But a bifurcation is announced for Portugal. It is one of poorer cousins of the EU and has been heavily dependent on EU grants for various aspects of its capacity building in recent years. The euro has brought even more tourism, a sector on which Portugal depends very heavily to inflate its coffers. If the EU were to clamp down on bitcoin at large, it would be a big ask for Portugal to defend its bitcoin communities.
And then there is the ripe and tempting fruit of the capital gains tax. Last week, Portugal proposed a new law to tax capital gains on bitcoin, but in a nuanced form: bitcoin held for more than a year is still tax-exempt.
This could be interpreted in various ways. Of course, cynics might say this is the thin end of the wedge – the first bite of the juicy plum of Bitcoin savings from Bitcoiners who have been lured here, in what may well turn out to be a classic bait-and-pull maneuver. Others will say that this regime rewards HODLers for their HODLing: A tax regime, yes, but lenient.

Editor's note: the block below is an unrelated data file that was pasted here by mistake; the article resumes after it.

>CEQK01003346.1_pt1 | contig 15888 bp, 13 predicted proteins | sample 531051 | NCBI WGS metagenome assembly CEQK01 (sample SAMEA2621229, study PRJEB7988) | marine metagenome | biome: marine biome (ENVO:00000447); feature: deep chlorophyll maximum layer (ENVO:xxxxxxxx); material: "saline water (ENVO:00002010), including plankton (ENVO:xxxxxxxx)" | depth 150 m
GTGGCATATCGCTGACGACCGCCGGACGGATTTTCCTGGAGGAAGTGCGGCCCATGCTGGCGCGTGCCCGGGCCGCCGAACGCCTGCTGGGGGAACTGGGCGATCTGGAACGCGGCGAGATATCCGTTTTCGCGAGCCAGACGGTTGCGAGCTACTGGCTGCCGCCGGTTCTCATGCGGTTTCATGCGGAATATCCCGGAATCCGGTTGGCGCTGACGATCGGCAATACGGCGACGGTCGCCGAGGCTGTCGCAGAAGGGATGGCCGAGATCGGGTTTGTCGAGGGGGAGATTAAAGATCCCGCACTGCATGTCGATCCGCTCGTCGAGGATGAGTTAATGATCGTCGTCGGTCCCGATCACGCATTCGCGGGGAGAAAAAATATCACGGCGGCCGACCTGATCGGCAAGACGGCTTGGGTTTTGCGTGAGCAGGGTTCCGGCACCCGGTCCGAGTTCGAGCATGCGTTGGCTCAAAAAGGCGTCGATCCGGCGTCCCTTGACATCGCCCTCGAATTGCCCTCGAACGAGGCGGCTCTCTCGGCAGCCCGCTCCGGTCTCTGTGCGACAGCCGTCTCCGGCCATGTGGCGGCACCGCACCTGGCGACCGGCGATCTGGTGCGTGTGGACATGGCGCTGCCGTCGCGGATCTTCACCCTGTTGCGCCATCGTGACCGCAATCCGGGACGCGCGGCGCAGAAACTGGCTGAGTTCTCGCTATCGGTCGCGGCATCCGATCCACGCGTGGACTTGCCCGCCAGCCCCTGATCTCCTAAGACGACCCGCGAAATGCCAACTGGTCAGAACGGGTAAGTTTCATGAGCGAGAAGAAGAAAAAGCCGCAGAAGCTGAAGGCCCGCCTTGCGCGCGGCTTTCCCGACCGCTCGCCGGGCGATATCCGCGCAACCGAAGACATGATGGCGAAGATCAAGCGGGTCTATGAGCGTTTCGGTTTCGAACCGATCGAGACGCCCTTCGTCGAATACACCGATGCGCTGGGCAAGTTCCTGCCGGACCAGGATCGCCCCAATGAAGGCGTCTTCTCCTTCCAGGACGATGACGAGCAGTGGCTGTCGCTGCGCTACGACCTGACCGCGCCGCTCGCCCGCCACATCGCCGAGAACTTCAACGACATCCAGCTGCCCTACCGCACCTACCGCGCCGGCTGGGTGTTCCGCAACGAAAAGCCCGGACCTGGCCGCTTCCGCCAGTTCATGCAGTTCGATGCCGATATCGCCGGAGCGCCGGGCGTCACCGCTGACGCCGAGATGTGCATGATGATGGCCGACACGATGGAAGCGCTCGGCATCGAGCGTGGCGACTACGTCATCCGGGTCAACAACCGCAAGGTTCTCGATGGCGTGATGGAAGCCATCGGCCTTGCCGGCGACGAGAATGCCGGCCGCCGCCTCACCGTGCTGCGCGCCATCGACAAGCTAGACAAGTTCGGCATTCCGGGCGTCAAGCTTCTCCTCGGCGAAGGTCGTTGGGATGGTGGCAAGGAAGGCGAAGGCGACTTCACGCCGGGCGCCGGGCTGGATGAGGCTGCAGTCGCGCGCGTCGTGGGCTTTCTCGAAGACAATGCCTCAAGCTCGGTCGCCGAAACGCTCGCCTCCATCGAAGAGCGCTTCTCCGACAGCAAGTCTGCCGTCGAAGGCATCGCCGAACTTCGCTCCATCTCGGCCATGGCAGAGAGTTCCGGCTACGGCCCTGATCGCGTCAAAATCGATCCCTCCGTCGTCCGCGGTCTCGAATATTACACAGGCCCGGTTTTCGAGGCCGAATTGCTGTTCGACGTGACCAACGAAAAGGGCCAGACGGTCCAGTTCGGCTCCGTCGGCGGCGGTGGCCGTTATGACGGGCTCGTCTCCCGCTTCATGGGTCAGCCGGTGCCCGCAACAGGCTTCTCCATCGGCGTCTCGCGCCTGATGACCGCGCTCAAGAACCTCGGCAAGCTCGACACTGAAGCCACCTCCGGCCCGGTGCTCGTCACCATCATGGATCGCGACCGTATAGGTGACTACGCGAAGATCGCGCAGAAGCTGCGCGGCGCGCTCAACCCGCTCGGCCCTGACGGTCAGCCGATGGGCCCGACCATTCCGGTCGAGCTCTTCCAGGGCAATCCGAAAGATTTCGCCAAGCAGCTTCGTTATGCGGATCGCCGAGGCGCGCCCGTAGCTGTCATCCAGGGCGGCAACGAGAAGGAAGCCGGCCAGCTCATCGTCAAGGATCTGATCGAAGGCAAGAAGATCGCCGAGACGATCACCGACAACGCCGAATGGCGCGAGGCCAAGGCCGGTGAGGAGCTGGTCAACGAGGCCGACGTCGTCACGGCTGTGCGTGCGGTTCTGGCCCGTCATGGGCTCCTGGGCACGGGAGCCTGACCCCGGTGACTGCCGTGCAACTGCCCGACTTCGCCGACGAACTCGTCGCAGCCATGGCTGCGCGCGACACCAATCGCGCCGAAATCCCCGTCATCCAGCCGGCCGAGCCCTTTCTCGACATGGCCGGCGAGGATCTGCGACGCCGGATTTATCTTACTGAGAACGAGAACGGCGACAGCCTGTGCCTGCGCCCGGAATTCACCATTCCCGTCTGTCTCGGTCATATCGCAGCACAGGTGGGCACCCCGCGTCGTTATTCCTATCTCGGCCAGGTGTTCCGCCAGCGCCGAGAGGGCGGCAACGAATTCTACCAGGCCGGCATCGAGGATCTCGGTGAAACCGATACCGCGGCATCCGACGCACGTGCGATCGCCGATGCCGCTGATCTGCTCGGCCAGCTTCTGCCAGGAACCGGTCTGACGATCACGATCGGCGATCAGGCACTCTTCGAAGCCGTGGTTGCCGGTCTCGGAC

Of course, if Portugal were to choose to levy a capital gains tax on bitcoin that punishes those who emigrated here for the currently welcoming taxes offered, the effect would be very simple. National coffers would not swell with such tax rulings. Instead, the fledgling Bitcoin communities thriving and taking root here would simply fade away, melt away, as we European Bitcoiners pack up our suitcases and set off in search of the next Bitcoin haven.
It looks like there is a golden opportunity for European countries at this point, an opportunity that Portugal is poised to seize, having in recent years been the immigration destination of choice for European and American Bitcoiners seeking to escape more draconian (and colder) policies. If Portugal chooses to position itself as a haven for Bitcoiners, more and more of us will come here, enriching the economy with investments and innovations and contributing our skills and commitment to the continued growth of the country. To Bitcoin 2022, Madeira, a Portuguese island, has announced its support for bitcoin, welcoming bitcoin communities and businesses. Will mainland Portugal follow suit?
If jurisdictional arbitration is seen from the perspective of the rich and innovative community that Bitcoiners form, countries should line up to tell us their merits.
So what will it be, Portugal? By where, western land?
We European Bitcoiners wait and watch the different political tides.
This is a guest post by Holly Young. The opinions expressed are entirely their own and do not necessarily reflect those of BTC Inc or Bitcoin Magazine.